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FSM: Liquid Desander – History of Hydrocyclones and Desanders (B-FSM045)

Banks of hydrocyclones used in closed-circuit grinding in copper ore processing

Continuing with our discussion of cyclone technology we will now derive the hydrocyclone and desander. The purpose is to clarify the terminology of all these devices.


The hydrocyclone is a contraction of the term “hydraulic cyclone” and signifies that the carrying fluid phase is a liquid. While the use is predominantly in aqueous systems with water as the carrying fluid, hydrocyclones can be used on any liquid. I’ve ran them on glycol, diesel, fruit juice, and picante sauce to name a few. The hydrocyclone is a subset of the cyclone unit process – it has the same features and benefits as previously discussed.

Hydrocyclone History

  • The hydrocyclone is considered a mineral processing device – and that is where it still finds predominant use and where most research is published (same goes for flotation!)
  • First patented in 1891
  • Significant developments post-WWII to replace rake and screw classifiers
  • Primary uses are closed circuit grinding and solids density classification
  • Operates with open (atmospheric) underflow and overflow – this operation allows a central (vacuum) air core
  • 1000+ journal and conference papers on mineral processing hydrocyclones
  • Key authors: Bradley, Kelsall, Svarovsky, Trawinski, Plitt, Lynch-Rao, Rietema, Fahlstrom, Arterburn, Rajamani, Miller, etc.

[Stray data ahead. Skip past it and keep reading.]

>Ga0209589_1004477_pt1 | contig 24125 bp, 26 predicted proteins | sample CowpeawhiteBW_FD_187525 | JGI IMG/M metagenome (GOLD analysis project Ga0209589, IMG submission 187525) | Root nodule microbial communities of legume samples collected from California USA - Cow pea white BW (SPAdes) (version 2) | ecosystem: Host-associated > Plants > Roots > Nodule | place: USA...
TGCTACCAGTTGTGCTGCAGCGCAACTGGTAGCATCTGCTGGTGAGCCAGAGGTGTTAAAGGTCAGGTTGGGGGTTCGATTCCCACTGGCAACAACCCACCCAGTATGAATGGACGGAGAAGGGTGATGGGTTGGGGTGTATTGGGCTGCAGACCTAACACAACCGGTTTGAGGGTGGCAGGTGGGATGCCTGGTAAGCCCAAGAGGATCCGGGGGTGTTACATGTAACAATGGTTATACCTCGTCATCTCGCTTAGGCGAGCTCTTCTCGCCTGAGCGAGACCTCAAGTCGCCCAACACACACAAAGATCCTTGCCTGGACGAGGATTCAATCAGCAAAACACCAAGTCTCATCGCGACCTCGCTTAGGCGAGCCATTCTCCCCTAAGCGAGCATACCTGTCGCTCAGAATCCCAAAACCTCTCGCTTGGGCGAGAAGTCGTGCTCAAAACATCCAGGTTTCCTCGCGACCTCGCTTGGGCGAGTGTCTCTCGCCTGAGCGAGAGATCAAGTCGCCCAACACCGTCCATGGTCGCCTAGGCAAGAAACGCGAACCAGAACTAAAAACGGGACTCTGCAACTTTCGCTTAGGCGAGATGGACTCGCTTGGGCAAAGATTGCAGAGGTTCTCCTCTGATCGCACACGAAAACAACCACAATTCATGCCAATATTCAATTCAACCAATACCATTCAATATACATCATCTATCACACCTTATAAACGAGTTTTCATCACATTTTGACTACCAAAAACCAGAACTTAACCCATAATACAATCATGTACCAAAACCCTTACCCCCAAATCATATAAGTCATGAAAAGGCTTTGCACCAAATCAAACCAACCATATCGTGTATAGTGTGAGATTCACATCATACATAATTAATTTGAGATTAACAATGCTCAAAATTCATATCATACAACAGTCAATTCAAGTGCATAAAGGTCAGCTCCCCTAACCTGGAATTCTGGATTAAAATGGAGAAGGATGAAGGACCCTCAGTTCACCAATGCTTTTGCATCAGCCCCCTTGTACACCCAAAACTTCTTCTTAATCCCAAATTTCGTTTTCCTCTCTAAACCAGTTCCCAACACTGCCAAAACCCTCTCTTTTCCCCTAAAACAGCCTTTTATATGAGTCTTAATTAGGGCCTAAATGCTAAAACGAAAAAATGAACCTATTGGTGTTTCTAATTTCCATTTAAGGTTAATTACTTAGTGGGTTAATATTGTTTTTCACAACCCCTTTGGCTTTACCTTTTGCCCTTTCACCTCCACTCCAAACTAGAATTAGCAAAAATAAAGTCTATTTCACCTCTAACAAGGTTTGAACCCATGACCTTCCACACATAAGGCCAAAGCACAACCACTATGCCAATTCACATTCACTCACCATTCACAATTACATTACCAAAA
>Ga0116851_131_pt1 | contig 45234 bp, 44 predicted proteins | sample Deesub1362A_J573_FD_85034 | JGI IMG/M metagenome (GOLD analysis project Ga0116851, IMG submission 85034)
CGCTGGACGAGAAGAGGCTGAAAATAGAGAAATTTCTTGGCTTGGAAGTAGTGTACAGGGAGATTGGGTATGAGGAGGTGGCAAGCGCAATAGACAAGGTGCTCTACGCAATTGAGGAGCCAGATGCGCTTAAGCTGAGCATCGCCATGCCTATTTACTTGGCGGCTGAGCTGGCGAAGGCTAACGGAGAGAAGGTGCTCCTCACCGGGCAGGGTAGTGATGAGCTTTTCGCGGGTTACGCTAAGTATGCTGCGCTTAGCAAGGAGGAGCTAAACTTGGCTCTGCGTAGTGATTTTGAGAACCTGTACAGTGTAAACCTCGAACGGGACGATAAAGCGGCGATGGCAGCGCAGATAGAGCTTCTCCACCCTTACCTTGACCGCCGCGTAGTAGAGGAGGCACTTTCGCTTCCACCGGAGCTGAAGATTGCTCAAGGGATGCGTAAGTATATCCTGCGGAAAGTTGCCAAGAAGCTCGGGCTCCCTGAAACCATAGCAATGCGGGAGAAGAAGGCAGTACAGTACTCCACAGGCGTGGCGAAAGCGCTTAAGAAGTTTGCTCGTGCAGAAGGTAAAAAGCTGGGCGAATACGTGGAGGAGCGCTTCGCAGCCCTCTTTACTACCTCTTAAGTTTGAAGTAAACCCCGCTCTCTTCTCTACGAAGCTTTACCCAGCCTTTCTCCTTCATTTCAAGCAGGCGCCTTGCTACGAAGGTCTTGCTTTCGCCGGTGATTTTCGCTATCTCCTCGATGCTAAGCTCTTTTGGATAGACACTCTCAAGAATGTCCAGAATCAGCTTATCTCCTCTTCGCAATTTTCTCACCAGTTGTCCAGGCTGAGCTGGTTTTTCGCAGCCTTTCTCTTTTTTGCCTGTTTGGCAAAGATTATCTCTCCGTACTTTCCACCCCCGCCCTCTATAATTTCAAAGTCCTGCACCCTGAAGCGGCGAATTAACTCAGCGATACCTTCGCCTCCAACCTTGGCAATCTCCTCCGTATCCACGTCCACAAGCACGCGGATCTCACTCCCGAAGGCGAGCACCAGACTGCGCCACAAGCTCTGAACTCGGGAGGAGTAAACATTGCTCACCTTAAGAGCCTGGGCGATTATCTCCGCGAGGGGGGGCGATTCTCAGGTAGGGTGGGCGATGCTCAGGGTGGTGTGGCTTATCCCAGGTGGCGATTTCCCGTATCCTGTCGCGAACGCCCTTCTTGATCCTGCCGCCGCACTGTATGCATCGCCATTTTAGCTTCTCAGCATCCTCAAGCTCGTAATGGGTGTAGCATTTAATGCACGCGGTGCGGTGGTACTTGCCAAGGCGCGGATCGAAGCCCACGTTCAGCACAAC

Graphic below shows flow patterns within a hydrocyclone (courtesy of FLSmidth Krebs).


The term “Desander” is short for the full name of Desanding Hydrocyclone. The desander is derived from the mineral processing hydrocyclone, thus is a subset of that technology. A technical term for the desander is a “flooded-core hydrocyclone”, since the encapsulation of the underflow prevents formation of the air-core – thus the body section is fully flooded.

Desander History

  • Initially designed in 1950’s for agriculture wells to protect irrigation spray nozzles
  • Original design is one cyclone per vessel (10”-50” vessels), horizontal orientation
  • Enclosed U/F with static accumulator
  • No air-core
  • Batch solids discharge
  • Low inlet solids concentration (agricultural use was 10 ppmw solids)
  • No journal papers on flooded-core static hydrocyclones (some papers on flooded-core operation, but still pulled fluid from accumulator chamber)
  • 1st produced water unit in 1964 with Saudi Aramco
  • Multi-liner design introduced in 1980’s (packing idea taken from liquid-liquid deoiler hydrocyclones)

The photo below shows 24” desanders treating produced water at onshore oil production site.

The next article will discuss the hardware terminology of hydrocyclones and desanders.


  1. Svarovsky, L. 1984. Hydrocyclones. Technomic Publishing Company, Lancaster, PA..

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